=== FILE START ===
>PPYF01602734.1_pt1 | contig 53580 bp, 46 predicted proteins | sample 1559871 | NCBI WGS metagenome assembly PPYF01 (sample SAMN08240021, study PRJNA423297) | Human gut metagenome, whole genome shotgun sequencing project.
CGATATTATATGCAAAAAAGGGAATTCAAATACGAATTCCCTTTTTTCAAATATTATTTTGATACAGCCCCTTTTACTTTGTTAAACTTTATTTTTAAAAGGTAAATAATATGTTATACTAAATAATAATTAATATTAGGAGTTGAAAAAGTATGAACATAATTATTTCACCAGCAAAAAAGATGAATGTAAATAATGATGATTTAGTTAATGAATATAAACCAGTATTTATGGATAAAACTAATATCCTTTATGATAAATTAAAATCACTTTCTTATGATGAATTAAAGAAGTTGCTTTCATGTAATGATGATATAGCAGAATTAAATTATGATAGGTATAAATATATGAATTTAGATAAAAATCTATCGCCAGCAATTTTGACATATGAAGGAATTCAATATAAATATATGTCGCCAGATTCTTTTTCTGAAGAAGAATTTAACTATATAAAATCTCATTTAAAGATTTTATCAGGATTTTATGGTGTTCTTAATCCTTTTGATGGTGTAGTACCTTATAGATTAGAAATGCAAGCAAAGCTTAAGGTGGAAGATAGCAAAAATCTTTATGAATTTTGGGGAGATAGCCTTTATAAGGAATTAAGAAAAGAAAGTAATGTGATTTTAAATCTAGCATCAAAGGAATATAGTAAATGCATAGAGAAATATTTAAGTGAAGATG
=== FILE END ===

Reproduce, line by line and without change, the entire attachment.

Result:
>PPYF01602734.1_pt1 | contig 53580 bp, 46 predicted proteins | sample 1559871 | NCBI WGS metagenome assembly PPYF01 (sample SAMN08240021, study PRJNA423297) | Human gut metagenome, whole genome shotgun sequencing project.
CGATATTATATGCAAAAAAGGGAATTCAAATACGAATTCCCTTTTTTCAAATATTATTTTGATACAGCCCCTTTTACTTTGTTAAACTTTATTTTTAAAAGGTAAATAATATGTTATACTAAATAATAATTAATATTAGGAGTTGAAAAAGTATGAACATAATTATTTCACCAGCAAAAAAGATGAATGTAAATAATGATGATTTAGTTAATGAATATAAACCAGTATTTATGGATAAAACTAATATCCTTTATGATAAATTAAAATCACTTTCTTATGATGAATTAAAGAAGTTGCTTTCATGTAATGATGATATAGCAGAATTAAATTATGATAGGTATAAATATATGAATTTAGATAAAAATCTATCGCCAGCAATTTTGACATATGAAGGAATTCAATATAAATATATGTCGCCAGATTCTTTTTCTGAAGAAGAATTTAACTATATAAAATCTCATTTAAAGATTTTATCAGGATTTTATGGTGTTCTTAATCCTTTTGATGGTGTAGTACCTTATAGATTAGAAATGCAAGCAAAGCTTAAGGTGGAAGATAGCAAAAATCTTTATGAATTTTGGGGAGATAGCCTTTATAAGGAATTAAGAAAAGAAAGTAATGTGATTTTAAATCTAGCATCAAAGGAATATAGTAAATGCATAGAGAAATATTTAAGTGAAGATG